This sort of quote could have come from many professors in many fields at practically every major university. The phrase “social media platforms explode” catches my attention. I guess it very much depends on which tiny social media subcultures you are choosing to read. They explode more like a cap gun or a Christmas cracker, I’d say. “Exploding” implies that many people feel this way, but my experience with symphony audiences is quite the opposite. What I see exploding is a desire to hear more, not less, of the great repertoire, because it is indeed inherently beautiful, not because it was written by a member of any particular race or gender. It takes a great deal of insulting presumption and judgmental elitism to imply that so many people want to hear great music because of the composer’s race. Another phrase that catches my eye is that the orchestras’ seasons are “riddled” with music by “dead white men,” which would seem to allude to a corpse being riddled with bullets, that is, the lethal or somehow toxic musical bullets of dead white men. I am not sure why being dead is so bad. I think it may be a historical chauvinism that assumes only the living of this generation are truly enlightened. So being both dead and male is a double whammy. Parents, those who make such out-of-touch, ivory-tower pronouncements eagerly await the chance, themselves, to riddle and explode your student’s young mind!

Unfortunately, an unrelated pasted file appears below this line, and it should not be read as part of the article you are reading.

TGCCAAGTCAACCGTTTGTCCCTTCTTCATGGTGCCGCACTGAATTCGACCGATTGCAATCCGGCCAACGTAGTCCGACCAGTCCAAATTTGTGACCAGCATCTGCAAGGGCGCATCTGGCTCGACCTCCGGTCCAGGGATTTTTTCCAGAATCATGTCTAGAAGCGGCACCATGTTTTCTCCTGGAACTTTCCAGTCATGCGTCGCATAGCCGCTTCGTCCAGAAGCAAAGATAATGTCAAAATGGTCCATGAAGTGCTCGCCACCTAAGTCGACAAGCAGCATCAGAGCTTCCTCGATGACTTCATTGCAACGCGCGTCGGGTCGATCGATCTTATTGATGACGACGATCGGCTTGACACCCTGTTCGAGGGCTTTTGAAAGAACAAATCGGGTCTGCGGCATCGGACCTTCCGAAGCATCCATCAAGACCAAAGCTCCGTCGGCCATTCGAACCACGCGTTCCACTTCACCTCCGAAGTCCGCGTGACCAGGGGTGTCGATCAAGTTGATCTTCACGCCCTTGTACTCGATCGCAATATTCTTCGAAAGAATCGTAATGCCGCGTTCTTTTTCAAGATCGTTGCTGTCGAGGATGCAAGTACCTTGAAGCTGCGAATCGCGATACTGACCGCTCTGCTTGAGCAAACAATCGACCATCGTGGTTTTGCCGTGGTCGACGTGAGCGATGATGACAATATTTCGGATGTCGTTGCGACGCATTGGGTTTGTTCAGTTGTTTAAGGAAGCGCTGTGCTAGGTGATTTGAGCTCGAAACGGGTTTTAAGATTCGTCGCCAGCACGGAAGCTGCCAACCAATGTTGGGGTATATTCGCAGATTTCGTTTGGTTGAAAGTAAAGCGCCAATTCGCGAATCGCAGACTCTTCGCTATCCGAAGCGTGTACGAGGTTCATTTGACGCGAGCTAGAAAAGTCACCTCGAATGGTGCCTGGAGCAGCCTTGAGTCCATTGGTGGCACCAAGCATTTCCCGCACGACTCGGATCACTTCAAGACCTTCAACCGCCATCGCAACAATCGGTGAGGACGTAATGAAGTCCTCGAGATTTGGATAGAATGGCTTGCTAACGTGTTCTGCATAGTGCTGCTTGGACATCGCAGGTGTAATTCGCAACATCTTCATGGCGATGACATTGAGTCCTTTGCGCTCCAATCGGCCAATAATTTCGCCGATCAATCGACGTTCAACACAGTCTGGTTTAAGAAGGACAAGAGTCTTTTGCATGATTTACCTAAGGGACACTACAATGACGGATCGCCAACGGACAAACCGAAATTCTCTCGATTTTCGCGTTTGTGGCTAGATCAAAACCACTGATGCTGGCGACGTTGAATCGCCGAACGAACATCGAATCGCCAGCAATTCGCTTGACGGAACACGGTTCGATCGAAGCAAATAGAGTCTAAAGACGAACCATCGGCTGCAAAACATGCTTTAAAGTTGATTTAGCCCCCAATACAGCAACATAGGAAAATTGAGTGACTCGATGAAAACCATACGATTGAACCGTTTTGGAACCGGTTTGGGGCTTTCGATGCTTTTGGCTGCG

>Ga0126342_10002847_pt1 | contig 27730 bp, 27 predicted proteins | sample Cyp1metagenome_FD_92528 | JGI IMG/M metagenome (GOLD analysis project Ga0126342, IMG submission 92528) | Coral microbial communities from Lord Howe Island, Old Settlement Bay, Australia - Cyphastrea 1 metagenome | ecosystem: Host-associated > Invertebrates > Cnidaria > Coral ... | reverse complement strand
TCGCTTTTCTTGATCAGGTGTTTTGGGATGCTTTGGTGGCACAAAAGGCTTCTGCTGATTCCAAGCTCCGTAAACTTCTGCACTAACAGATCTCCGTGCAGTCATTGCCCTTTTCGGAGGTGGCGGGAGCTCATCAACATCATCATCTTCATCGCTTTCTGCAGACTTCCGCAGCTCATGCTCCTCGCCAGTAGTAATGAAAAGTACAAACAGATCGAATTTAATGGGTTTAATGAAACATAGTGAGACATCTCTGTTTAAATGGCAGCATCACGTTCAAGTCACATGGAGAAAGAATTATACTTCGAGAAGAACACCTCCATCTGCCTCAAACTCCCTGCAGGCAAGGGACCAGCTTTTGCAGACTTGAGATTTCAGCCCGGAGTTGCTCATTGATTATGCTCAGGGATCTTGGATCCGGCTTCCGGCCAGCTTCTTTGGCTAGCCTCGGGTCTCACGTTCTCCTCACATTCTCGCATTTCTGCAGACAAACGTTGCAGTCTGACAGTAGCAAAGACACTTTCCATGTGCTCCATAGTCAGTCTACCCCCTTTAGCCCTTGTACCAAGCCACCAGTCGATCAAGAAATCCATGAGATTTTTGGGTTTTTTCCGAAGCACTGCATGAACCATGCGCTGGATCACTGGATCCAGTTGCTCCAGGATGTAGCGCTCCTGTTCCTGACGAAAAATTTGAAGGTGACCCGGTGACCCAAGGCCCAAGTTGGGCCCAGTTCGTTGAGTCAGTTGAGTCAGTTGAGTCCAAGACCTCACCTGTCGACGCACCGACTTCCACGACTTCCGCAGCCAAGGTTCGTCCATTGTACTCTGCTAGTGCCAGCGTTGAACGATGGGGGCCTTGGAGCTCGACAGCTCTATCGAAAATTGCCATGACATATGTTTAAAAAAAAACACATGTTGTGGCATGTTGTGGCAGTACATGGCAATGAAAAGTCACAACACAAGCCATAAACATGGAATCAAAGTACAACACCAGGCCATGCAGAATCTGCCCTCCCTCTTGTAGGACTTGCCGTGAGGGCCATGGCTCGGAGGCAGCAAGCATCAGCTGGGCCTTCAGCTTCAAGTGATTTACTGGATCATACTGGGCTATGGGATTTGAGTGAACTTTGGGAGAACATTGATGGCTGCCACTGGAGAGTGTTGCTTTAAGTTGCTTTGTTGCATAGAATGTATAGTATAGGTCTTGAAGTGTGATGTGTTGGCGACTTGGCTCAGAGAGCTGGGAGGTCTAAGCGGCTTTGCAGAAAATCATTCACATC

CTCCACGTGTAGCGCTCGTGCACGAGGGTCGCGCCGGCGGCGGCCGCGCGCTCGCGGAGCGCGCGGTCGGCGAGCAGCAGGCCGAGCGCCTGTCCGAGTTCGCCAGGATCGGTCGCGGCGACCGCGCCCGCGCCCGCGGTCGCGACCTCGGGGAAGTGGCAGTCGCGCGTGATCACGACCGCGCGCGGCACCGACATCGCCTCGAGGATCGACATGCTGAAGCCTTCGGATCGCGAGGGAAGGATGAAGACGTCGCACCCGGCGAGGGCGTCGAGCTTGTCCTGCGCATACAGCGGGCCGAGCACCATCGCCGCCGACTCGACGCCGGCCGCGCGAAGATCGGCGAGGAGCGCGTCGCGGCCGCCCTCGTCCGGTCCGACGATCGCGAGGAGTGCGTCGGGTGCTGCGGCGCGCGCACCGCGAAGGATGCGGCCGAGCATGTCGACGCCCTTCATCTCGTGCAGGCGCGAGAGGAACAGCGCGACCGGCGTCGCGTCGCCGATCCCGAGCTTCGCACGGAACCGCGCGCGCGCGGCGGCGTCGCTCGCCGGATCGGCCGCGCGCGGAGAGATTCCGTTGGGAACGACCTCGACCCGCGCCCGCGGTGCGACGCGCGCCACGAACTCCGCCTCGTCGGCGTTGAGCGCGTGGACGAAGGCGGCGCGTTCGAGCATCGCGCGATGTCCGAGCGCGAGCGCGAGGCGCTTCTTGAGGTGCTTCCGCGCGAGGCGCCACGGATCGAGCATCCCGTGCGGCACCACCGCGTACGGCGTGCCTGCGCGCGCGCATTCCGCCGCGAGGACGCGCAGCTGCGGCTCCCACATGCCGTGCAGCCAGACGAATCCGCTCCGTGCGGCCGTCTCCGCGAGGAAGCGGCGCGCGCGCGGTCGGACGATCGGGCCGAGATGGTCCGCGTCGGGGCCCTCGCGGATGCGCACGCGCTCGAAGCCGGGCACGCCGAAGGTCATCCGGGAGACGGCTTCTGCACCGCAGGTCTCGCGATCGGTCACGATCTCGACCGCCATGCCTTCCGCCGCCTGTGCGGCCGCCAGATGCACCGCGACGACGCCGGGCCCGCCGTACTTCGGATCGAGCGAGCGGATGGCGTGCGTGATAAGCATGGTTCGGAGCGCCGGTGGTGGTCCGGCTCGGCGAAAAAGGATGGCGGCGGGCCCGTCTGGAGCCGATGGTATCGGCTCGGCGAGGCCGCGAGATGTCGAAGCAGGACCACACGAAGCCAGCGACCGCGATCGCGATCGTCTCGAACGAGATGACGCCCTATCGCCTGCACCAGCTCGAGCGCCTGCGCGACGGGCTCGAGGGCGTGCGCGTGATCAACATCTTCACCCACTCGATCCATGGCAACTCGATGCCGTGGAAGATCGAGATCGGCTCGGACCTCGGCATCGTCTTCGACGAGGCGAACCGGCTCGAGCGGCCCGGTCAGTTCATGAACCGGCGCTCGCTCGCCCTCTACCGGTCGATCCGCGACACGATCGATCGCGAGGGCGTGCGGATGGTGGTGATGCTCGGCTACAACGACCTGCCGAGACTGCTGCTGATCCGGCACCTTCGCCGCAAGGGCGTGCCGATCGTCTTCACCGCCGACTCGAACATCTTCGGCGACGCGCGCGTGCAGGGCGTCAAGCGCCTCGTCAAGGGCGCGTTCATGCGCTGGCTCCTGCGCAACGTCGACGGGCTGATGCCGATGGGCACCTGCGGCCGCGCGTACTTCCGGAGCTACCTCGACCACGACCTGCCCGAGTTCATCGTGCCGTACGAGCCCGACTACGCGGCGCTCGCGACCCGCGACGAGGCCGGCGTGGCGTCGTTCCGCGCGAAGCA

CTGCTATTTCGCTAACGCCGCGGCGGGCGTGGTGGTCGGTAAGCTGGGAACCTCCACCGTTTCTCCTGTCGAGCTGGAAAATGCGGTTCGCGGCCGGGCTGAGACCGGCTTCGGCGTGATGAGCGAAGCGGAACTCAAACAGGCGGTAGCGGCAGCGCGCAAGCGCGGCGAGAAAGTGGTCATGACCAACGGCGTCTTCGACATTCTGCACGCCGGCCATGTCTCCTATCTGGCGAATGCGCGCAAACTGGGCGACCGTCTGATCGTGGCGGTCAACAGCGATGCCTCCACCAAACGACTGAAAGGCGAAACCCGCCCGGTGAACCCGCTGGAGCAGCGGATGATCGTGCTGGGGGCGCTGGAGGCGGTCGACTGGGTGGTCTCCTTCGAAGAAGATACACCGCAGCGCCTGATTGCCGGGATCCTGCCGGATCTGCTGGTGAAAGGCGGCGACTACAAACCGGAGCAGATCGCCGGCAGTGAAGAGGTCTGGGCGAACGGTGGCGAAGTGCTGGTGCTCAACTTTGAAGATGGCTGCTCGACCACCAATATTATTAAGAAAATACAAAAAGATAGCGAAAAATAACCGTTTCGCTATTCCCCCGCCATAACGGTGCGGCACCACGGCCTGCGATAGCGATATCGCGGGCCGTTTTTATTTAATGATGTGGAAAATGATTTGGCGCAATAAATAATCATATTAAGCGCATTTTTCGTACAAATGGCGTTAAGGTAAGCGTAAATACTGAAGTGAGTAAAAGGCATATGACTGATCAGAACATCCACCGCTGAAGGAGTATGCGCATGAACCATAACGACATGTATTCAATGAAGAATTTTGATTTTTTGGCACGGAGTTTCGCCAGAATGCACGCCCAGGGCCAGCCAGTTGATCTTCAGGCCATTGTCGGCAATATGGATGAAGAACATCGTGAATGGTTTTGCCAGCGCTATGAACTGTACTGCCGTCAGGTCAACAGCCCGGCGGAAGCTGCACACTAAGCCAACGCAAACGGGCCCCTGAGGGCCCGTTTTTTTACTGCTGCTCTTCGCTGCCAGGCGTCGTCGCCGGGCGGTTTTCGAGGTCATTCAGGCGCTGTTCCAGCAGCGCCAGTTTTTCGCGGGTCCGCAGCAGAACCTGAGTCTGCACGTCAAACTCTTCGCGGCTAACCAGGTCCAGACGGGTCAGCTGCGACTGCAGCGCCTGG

a view of a church